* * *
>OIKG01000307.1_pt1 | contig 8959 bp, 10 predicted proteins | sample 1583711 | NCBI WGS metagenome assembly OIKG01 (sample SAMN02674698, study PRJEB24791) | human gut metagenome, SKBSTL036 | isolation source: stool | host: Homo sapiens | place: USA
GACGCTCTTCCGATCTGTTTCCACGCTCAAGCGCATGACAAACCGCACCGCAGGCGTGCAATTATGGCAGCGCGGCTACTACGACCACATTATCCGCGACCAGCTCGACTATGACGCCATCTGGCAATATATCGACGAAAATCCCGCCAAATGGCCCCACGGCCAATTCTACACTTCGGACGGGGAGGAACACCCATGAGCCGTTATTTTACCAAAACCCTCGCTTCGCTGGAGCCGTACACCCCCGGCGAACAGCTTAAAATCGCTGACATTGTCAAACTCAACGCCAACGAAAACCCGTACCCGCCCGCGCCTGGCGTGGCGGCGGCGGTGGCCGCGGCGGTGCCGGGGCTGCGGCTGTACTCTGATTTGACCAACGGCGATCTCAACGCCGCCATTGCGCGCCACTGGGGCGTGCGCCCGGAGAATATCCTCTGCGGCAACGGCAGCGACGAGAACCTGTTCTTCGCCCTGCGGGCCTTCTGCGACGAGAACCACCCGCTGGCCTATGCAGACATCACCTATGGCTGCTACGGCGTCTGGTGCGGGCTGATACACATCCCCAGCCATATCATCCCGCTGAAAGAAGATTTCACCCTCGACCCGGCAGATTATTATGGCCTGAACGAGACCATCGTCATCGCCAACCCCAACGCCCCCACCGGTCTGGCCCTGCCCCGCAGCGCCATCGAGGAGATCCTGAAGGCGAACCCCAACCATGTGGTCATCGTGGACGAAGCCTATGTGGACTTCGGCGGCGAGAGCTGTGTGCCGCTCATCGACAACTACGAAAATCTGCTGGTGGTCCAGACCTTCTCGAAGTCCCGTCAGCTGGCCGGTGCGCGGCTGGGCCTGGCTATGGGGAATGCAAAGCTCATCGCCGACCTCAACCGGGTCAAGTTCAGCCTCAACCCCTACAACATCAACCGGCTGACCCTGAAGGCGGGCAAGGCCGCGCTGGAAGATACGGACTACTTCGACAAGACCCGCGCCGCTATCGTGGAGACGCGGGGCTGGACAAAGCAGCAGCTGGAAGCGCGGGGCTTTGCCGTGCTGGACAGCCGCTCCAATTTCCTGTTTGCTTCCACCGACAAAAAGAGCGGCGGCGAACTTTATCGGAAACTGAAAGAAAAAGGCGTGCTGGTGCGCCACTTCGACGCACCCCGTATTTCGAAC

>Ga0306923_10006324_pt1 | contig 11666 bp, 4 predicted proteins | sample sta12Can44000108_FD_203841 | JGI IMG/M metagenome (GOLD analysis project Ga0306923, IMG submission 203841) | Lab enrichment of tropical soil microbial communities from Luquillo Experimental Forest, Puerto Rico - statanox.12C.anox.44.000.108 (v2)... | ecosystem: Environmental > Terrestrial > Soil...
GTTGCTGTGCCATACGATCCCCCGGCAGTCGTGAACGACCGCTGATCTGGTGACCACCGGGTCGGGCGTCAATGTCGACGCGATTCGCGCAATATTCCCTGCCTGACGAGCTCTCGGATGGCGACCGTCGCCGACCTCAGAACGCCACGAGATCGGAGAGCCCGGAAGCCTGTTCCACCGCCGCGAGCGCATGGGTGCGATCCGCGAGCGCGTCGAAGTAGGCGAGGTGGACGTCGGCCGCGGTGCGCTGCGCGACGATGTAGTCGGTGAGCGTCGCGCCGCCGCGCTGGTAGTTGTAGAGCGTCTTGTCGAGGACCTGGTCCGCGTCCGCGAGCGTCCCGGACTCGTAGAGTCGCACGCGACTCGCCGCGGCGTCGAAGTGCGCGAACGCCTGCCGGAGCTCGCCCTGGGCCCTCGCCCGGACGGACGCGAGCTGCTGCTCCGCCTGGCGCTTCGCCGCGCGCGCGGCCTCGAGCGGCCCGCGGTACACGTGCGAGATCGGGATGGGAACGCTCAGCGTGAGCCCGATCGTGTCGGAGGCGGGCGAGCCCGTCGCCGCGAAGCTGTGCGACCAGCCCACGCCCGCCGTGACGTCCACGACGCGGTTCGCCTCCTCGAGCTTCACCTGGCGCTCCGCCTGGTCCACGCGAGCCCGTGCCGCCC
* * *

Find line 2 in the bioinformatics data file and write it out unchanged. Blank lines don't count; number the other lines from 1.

GACGCTCTTCCGATCTGTTTCCACGCTCAAGCGCATGACAAACCGCACCGCAGGCGTGCAATTATGGCAGCGCGGCTACTACGACCACATTATCCGCGACCAGCTCGACTATGACGCCATCTGGCAATATATCGACGAAAATCCCGCCAAATGGCCCCACGGCCAATTCTACACTTCGGACGGGGAGGAACACCCATGAGCCGTTATTTTACCAAAACCCTCGCTTCGCTGGAGCCGTACACCCCCGGCGAACAGCTTAAAATCGCTGACATTGTCAAACTCAACGCCAACGAAAACCCGTACCCGCCCGCGCCTGGCGTGGCGGCGGCGGTGGCCGCGGCGGTGCCGGGGCTGCGGCTGTACTCTGATTTGACCAACGGCGATCTCAACGCCGCCATTGCGCGCCACTGGGGCGTGCGCCCGGAGAATATCCTCTGCGGCAACGGCAGCGACGAGAACCTGTTCTTCGCCCTGCGGGCCTTCTGCGACGAGAACCACCCGCTGGCCTATGCAGACATCACCTATGGCTGCTACGGCGTCTGGTGCGGGCTGATACACATCCCCAGCCATATCATCCCGCTGAAAGAAGATTTCACCCTCGACCCGGCAGATTATTATGGCCTGAACGAGACCATCGTCATCGCCAACCCCAACGCCCCCACCGGTCTGGCCCTGCCCCGCAGCGCCATCGAGGAGATCCTGAAGGCGAACCCCAACCATGTGGTCATCGTGGACGAAGCCTATGTGGACTTCGGCGGCGAGAGCTGTGTGCCGCTCATCGACAACTACGAAAATCTGCTGGTGGTCCAGACCTTCTCGAAGTCCCGTCAGCTGGCCGGTGCGCGGCTGGGCCTGGCTATGGGGAATGCAAAGCTCATCGCCGACCTCAACCGGGTCAAGTTCAGCCTCAACCCCTACAACATCAACCGGCTGACCCTGAAGGCGGGCAAGGCCGCGCTGGAAGATACGGACTACTTCGACAAGACCCGCGCCGCTATCGTGGAGACGCGGGGCTGGACAAAGCAGCAGCTGGAAGCGCGGGGCTTTGCCGTGCTGGACAGCCGCTCCAATTTCCTGTTTGCTTCCACCGACAAAAAGAGCGGCGGCGAACTTTATCGGAAACTGAAAGAAAAAGGCGTGCTGGTGCGCCACTTCGACGCACCCCGTATTTCGAAC